1923. A greenhouse was built to supply the government employees with fresh vegetables. Presumably, this greenhouse was the one adjacent to the government house (Bower 1925a, 112).
1927. A livestock corral was built on top of Tolstoi (Bower 1928, 146).
1926. The old meat house for use by white employees was torn down in 1926 and replaced with a new one outfitted with “a Frigidaire machine” (Bower 1927, 306-307).
Navy Radio Station
1911. The Navy Department installed the islands’ first radio station (Evermann 1913, 306-307).
1929–1931. Construction of a new schoolhouse began in 1929 and was completed in 1931. The main floor consisted of two large, airy and well-lighted classrooms and the basement was divided, one side for the boys’ use and the other side for the girls’ use. The boys’ side was equipped for manual-training work; practical carpentry, electric wiring, painting, and other trades. The girls’ side was equipped to represent a model kitchen that involved cooking and sewing classes. Connecting the main rooms on each side of the building were dressing rooms and showers, which were used twice per week by all children (Bower 1923, 82; Bower 1931, 72).
Northeast Point Road
1922. Construction of a road to Northeast Point began in 1922 to forego having to bring the sealskins by boats from the Northeast Point Rookery to the new village washhouse. The road was completed in 1932 with 1.7 miles of plank road built along Big Lake and over the dunes. Scoria fill replaced the plank road in 1938. In 1939, the portion of the road that “crosses the big sand dune was elevated by scoria fill to twelve inches above the level of drifting sand, in order that the wind might keep the surface of the road swept clear” (Bower 1932, 75; Bower 1940, 148; Bower 1941, 161).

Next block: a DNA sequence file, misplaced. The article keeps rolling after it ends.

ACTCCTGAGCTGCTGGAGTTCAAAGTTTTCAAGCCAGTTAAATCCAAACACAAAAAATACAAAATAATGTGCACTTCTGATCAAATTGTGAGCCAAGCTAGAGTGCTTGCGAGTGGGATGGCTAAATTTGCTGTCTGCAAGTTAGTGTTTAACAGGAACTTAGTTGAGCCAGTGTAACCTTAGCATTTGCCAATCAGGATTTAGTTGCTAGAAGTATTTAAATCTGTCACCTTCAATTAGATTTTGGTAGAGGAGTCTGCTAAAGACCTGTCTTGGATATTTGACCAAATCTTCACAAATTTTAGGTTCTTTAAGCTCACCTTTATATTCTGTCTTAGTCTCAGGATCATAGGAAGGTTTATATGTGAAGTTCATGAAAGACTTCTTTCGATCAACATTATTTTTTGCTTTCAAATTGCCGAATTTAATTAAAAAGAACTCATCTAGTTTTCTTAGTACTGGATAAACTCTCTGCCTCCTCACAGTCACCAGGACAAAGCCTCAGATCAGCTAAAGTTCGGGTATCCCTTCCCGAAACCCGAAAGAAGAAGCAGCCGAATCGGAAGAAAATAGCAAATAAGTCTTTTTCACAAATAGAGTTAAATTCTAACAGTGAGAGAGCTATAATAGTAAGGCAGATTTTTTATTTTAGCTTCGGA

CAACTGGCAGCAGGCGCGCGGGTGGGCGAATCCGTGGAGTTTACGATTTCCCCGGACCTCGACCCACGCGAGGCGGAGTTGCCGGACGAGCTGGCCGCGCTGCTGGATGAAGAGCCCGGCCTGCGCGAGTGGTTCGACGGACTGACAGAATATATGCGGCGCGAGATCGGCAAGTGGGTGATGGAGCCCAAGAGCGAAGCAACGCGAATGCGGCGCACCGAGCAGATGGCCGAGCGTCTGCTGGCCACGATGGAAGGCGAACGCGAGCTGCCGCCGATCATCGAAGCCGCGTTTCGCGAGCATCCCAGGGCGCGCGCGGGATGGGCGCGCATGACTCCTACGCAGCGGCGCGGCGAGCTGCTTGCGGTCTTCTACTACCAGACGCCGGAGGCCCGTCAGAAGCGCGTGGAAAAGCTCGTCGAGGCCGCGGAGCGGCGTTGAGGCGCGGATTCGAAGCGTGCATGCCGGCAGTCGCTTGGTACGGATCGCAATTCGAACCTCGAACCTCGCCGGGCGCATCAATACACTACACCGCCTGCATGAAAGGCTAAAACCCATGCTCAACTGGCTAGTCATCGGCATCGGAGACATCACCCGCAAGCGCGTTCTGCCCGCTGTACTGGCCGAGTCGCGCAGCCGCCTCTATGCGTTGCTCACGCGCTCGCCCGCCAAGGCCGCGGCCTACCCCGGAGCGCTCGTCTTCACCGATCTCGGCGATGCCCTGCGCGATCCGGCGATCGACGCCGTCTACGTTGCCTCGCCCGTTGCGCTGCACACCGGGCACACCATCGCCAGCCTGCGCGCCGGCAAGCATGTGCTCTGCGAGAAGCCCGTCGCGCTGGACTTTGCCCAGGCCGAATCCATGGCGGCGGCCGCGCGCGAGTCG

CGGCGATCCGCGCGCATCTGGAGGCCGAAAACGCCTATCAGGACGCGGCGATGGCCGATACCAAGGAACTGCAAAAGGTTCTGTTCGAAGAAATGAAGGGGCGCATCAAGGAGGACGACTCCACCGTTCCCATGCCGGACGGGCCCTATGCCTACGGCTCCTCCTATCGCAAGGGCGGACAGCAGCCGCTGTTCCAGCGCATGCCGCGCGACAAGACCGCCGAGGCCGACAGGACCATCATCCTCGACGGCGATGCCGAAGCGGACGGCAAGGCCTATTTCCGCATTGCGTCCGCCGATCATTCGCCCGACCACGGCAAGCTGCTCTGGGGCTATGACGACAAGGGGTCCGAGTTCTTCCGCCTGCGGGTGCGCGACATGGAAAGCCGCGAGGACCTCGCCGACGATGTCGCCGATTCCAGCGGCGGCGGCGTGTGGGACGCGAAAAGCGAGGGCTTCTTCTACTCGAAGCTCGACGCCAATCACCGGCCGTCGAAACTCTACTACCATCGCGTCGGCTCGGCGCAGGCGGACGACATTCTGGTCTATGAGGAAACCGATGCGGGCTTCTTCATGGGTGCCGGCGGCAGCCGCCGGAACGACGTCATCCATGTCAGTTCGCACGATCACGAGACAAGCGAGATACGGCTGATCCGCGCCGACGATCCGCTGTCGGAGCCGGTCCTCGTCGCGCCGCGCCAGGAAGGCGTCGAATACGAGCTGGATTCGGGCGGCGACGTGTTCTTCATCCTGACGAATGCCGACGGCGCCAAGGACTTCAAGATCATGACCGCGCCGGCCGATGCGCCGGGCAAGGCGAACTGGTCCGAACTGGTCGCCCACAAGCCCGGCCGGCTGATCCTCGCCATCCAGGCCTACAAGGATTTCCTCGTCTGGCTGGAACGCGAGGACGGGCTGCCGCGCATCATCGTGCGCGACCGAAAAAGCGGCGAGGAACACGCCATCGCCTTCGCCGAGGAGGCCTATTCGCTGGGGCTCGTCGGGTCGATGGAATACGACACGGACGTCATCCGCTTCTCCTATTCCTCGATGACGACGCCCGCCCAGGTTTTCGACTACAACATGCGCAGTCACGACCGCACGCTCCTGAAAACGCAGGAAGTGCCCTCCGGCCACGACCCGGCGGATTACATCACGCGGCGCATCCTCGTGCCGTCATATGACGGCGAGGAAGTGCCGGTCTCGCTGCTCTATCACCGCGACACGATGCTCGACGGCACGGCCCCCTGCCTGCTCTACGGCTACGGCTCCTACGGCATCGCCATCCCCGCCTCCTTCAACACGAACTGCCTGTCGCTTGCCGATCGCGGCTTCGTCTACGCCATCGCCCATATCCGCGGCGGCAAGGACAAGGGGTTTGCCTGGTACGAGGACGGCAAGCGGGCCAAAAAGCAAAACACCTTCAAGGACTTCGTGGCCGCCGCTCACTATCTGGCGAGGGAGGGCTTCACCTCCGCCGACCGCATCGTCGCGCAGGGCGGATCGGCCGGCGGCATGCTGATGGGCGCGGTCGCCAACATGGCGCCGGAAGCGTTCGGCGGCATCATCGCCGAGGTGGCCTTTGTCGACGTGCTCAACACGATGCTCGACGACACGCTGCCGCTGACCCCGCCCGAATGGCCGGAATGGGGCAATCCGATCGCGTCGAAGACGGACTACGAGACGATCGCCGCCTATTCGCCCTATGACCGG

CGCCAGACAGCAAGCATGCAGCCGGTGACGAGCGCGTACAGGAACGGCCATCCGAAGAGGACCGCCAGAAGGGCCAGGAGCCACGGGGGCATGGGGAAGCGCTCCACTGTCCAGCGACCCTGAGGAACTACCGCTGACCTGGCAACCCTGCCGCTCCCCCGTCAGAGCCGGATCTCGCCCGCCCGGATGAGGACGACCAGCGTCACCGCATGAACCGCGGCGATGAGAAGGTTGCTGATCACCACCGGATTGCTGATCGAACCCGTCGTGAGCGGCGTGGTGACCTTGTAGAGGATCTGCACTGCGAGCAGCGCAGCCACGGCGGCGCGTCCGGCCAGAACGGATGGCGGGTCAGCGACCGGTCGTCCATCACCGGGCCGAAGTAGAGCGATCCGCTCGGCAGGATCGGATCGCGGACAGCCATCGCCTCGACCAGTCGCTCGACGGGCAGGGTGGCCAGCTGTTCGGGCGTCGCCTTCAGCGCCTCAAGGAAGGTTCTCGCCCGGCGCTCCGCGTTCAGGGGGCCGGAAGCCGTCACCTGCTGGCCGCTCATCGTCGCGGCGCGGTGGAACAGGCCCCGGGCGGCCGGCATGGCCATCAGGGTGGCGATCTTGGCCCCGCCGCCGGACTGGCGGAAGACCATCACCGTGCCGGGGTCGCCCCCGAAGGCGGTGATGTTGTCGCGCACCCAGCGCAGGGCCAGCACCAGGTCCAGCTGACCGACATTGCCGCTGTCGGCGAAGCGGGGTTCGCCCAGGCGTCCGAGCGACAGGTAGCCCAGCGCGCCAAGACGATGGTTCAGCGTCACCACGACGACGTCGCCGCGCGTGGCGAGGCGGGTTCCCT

1922. The Natives constructed twenty privies for their use (Bower 1923, 83).
1939. A reindeer corral was constructed north of the current airport (Bower 1941, 161).
1931. A small pump house was built near the northeast base of Village Hill to supply saltwater from offshore Village Cove to the sealskin washhouse (Bower 1932, 76).
1922. The old village salt house was torn down and two new large ones were constructed (Bower 1923, 83).
Salt House and Barreling Shed
1930. Footings were laid for an extension to the salt house with intentions of also using it to barrel skins (Bower 1931, 76). NOAA razed the barreling shed in 2000.
1924. A two-story warehouse, 48 ft. x 100 ft., was built at West Landing to replace an older and smaller warehouse (Bower 1925b, 143).
1934. A watch house was built at Marunich (Bower 1935, 54).
Built in 1921–22. Four 40,000-gallon water storage tanks were emplaced in new 32 ft. x 100 ft. tank house constructed on Village Hill (Bower 1922, 53; Bower 1923, 83).
Ice House Lake
1923–26. During 1923, 1,600 ft. of piping and in 1924 an additional 4,427 ft. of piping was laid between Ice House Lake and the village. An additional 1,150 ft. was laid in 1925. By 1926, a windmill was erected at the lake to push water to the village. The windmill did not go into operation until 1927. In 1926, the village was partially supplied with running water and fire hydrants had been installed (Bower 1925b, 143; Bower 1927, 307).